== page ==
# Advantages of using NumPy over Python Lists

## Features and performance gains of using NumPy for numerical operations

In this article, I will show a few neat tricks that come with **NumPy**, yet are must faster than vanilla python code.

# Memory usage

The most important gain is the memory usage. This comes in handy when we implement complex algorithms and in research work.

`array = list(range(10**7))`

np_array = np.array(array)

I found the following code from a blog. I will be using this code snippet to compute the size of the objects in this article.

`get_size(array) ====> 370000108 bytes ~ 352.85MB`

get_size(np_array) => 80000160 bytes ~ 76.29MB

This is because NumPy arrays are fixed-length arrays, while vanilla python has lists that are extensible.

# Speed

Speed is, in fact, a very important property in data structures. Why does it take much less time to use NumPy operations over vanilla python? Let’s have a look at a few examples.

## Matrix Multiplication

In this example, we will look at a scenario where we multiply two square matrices.

from time import time

import numpy as npdef matmul(A, B):

N = len(A)

product = [[0 for x in range(N)] for y in range(N)] for i in range(N):

for j in range(N):

for k in range(N):

product[i][j] += matrix1[i][k] * matrix2[k][j]

return productmatrix1 = np.random.rand(1000, 1000)

matrix2 = np.random.rand(1000, 1000)t = time()

prod = matmul(matrix1, matrix1)

print("Normal", time() - t)

t = time()

np_prod = np.matmul(matrix1, matrix2)

print("Numpy", time() - t)

The times will be observed as follows;

`Normal 7.604596138000488`

Numpy 0.0007512569427490234

We can see that the NumPy implementation is almost 10,000 times faster. Why? Because NumPy uses under-the-hood optimizations such as transposing and chunked multiplications. Furthermore, the operations are vectorized so that the looped operations are performed much faster. The NumPy library uses the **BLAS (Basic Linear Algebra Subroutines)** library under in its backend. Hence, it is important to install NumPy properly to compile the binaries to fit the hardware architecture.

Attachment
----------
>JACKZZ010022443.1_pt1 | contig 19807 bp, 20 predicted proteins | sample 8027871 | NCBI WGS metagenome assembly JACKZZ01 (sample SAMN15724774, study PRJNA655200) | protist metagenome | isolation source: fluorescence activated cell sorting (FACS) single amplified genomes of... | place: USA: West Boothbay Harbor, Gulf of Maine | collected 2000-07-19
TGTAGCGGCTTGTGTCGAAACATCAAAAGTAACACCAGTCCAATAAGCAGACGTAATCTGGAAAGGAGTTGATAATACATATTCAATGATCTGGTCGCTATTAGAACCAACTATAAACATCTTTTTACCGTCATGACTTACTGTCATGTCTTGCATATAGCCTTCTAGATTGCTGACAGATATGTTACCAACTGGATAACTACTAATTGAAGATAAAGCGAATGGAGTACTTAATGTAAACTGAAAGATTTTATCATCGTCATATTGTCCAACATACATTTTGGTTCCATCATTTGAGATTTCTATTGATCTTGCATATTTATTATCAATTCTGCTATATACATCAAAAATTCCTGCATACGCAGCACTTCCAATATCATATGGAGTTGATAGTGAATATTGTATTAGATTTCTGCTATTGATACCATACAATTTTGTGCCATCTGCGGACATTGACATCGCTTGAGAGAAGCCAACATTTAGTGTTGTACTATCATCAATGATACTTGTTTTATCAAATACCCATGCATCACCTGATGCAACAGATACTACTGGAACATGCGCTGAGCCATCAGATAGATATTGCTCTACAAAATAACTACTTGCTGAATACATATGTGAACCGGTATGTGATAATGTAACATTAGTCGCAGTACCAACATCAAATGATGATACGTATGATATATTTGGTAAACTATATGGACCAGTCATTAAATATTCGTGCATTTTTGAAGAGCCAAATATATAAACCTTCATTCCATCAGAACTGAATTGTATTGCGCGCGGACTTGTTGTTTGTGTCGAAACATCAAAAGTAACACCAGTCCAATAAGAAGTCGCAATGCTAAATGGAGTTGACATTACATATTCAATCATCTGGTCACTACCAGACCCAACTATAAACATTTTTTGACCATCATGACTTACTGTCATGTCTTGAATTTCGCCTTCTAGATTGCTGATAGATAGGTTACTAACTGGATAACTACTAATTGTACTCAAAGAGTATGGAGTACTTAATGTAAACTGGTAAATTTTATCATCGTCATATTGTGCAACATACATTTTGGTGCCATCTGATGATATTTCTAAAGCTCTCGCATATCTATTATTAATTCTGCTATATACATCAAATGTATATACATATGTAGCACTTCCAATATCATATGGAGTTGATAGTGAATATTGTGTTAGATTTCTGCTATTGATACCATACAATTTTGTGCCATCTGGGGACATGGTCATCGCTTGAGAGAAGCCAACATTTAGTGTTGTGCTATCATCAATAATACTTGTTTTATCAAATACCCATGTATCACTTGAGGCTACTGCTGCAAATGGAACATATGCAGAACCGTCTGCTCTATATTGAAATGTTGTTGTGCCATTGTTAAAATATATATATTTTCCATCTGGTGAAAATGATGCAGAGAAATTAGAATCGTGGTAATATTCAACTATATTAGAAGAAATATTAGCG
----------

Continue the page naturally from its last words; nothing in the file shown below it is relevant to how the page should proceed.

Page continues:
## More Vectorized Operations

Vectorized operations are simply scenarios that we run operations on vectors including dot product, transpose and other matrix operations, on the entire array at once. Let’s have a look at the following example that we compute the element-wise product.

vec_1 = np.random.rand(5000000)

vec_2 = np.random.rand(5000000)t = time()

dot = [float(x*y) for x, y in zip(vec_1, vec_2)]

print("Normal", time() - t)

t = time()

np_dot = vec_1 * vec_2

print("Numpy", time() - t)

The timings on each operation will be;

`Normal 2.0582966804504395`

Numpy 0.02198004722595215

We can see that the implementation of NumPy gives a much faster vectorized operation.

## Broadcast Operations

Numpy vectorized operations also provide much faster operations on arrays. These are called **broadcast operations**. This is because the operations are broadcasted over the entire array using Intel Vectorized instructions (Intel AVX).

vec = np.random.rand(5000000)t = time()

mul = [float(x) * 5 for x in vec]

print("Normal", time() - t)

t = time()

np_mul = 5 * vec

print("Numpy", time() - t)

Let’s see how the running times look;

`Normal 1.3156049251556396`

Numpy 0.01950979232788086

Almost 100 times!

# Filtering

Filtering includes scenarios where you only pick a few items from an array, based on a condition. This is integrated into the NumPy indexed access. Let me show you a simple practical example.

X = np.array(DATA)

Y = np.array(LABELS)Y_red = Y[Y=='red'] # obtain all Y values with RED

X_red = X[Y=='red'] # feed Y=='red' indices and filter X

Let’s compare this against the vanilla python implementation.

X = np.random.rand(5000000)

Y = np.int64(10 * np.random.rand(5000000))t = time()

Y_even = [int(y) for y in Y if y%2==0]

X_even = [float(X[i]) for i, y in enumerate(Y) if y%2==0]

print("Normal", time() - t)

t = time()

np_Y_even = Y[Y%2==0]

np_X_even = X[Y%2==0]

print("Numpy", time() - t)

The running times are as follows;

`Normal 6.341982841491699`

Numpy 0.2538008689880371

This is a pretty handy trick when you want to separate data based on some condition or the label. It is very useful in data analytics and machine learning.

Finally, let’s have a look at `np.where`

which enables you to transform a NumPy array with a condition.

`X = np.int64(10 * np.random.rand(5000000))`

X_even_or_zeros = np.where(X%2==0, 1, 0)

This returns an array where even-numbered slots are replaced with ones and others with zeros.

These are a few vital operations and I hope the read was worth the time. I always use NumPy with huge numeric datasets and find the performance very satisfying. NumPy has really helped the research community to stick with python without levelling down to C/C++ to gain numeric computation speeds. Room for improvements still exists!

Cheers!